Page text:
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How to Harvest Juniper Berries for Dry Curing

By Debra L Turner ; Updated September 21, 2017

The common juniper, Juniperus communis, is the most widespread coniferous plant in the world. This evergreen member of the cypress family probably grows wild in the woods right behind your home. Junipers have a three-year fruiting cycle. They produce flowers the first year, and green berries appear the next. The berries ripen and turn blue from September to October of their third year. So each mature plant will have some combination of green and blue berries in any given year. While juniper berries are free for the taking, they don‘t come without a price. Wear sturdy gloves and protective clothing when you pick the fruits because the leaves are heavily armed with sharp, stiff spines.

Watch your chosen juniper plants for ripening berries beginning near the end of summer. You’ll want to harvest plants with as many ripe blue fruits as possible. Green berries aren’t suitable for dry curing.

Tie each end of a short piece of rope to the handle of a small plastic pail. Place the rope around the back of your neck. This will free up both of your hands for handling juniper berries, and it’s a handy little device for carrying them.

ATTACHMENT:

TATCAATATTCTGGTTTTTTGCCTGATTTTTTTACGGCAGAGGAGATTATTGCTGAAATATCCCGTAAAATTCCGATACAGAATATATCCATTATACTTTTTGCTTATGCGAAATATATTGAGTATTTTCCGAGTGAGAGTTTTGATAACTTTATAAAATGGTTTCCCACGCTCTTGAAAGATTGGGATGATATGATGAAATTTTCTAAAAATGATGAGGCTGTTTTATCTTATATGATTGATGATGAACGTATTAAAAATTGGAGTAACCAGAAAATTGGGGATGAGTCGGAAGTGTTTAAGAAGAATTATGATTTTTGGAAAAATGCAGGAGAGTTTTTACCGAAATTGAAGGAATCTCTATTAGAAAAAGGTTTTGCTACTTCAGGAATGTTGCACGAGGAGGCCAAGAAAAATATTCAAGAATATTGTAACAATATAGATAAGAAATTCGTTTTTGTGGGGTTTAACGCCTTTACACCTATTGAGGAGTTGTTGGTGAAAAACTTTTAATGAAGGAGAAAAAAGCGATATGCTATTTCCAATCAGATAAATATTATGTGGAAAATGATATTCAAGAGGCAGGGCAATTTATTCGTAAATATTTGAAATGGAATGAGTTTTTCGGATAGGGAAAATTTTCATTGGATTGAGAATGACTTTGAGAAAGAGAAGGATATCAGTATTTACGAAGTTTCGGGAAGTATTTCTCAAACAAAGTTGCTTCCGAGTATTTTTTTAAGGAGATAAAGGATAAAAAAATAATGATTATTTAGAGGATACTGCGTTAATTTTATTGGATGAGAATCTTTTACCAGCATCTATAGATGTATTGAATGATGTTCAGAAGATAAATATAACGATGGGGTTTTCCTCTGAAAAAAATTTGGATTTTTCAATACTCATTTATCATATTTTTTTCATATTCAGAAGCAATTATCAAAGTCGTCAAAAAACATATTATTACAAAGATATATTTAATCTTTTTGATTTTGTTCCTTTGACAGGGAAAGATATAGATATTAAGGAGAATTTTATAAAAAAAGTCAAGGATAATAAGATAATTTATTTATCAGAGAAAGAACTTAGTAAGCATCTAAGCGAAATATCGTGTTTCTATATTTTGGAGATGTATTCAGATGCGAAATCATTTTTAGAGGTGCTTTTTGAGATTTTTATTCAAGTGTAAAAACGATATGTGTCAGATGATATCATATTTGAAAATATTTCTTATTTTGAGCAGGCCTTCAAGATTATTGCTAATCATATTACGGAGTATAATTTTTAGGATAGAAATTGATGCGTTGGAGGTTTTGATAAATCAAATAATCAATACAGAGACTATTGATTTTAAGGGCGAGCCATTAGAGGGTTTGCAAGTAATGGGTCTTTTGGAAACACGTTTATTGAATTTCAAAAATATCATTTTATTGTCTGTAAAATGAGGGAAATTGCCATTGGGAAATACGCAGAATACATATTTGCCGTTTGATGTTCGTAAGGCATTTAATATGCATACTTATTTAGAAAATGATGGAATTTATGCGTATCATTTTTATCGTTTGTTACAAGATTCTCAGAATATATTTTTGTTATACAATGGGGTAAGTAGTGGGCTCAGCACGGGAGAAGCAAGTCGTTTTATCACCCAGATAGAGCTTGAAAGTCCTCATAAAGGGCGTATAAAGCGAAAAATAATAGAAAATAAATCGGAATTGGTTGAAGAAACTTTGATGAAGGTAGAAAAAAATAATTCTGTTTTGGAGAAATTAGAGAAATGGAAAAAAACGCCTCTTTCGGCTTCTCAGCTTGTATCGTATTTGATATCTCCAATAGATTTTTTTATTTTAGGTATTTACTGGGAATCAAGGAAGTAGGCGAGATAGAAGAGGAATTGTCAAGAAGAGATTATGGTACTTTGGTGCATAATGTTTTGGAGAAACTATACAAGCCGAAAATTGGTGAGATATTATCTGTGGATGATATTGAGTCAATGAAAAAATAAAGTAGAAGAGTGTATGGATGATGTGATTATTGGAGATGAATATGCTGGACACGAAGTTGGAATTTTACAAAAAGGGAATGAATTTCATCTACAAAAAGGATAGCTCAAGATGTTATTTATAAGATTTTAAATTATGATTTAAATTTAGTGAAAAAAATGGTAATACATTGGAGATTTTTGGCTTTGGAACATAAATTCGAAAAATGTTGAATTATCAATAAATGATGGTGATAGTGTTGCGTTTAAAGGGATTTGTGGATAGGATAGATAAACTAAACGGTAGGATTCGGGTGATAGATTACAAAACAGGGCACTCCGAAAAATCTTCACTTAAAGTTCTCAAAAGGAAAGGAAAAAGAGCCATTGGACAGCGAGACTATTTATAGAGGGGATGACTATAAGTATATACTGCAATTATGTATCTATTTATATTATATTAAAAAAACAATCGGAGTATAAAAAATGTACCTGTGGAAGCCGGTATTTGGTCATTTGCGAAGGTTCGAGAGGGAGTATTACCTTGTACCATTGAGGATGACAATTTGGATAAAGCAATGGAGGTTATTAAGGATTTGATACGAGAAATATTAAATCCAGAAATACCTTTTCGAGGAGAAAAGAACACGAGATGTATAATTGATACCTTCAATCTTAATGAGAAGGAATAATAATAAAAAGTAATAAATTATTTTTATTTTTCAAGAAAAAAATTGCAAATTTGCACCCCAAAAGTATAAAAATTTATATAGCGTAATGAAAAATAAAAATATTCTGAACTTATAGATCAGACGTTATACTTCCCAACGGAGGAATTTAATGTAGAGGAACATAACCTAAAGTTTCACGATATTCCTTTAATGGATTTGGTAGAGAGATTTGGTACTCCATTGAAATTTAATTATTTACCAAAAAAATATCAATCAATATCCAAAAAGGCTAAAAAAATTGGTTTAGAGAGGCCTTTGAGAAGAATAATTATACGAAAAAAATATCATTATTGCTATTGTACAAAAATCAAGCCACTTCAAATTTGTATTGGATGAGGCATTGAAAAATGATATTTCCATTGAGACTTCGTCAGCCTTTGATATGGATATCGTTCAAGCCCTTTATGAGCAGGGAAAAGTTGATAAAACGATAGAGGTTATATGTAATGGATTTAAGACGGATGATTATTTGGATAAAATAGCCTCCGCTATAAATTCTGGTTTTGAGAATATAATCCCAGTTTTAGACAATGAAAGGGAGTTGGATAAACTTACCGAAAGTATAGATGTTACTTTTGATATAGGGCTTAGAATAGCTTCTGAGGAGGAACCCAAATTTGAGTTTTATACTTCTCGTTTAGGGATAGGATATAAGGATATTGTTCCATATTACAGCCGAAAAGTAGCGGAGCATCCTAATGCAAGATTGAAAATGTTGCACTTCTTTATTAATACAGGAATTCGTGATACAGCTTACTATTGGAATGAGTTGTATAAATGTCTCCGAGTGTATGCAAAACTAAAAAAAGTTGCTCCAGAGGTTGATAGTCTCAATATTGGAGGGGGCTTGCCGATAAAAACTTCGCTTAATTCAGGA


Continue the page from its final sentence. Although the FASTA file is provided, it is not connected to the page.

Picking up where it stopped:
Spread an old sheet around the base of the juniper bush. Grasp a branch with a gloved hand and shake it. The ripest blue berries will drop easily from the limb onto the sheet.

Pluck remaining ripe berries from the plant by hand.

Lay an old sheet out in a shady spot in the yard and dump the berries onto it. Spread them out and leave them for a couple of hours. Insects that you may have inadvertently collected will fly or scurry away. Inspect the berries and discard any brown, green or damaged fruits. Take the remainder indoors for cleaning and processing.

 

Things You Will Need

  • Small plastic pails with handles
  • Rope
  • Old sheets

Tip

  • There are rakes and pickers available for harvesting berries, allowing you to pick a greater quantity in less time. But these devices also collect green fruit, debris and insects in the process. You'll have to hand-pick all unwanted material out of your harvest.

About the Author

 

A full-time writer since 2007, Axl J. Amistaadt is a DMS 2013 Outstanding Contributor Award recipient. He publishes online articles with major focus on pets, wildlife, gardening and fitness. He also covers parenting, juvenile science experiments, cooking and alternative/home remedies. Amistaadt has written book reviews for Work At Home Truth.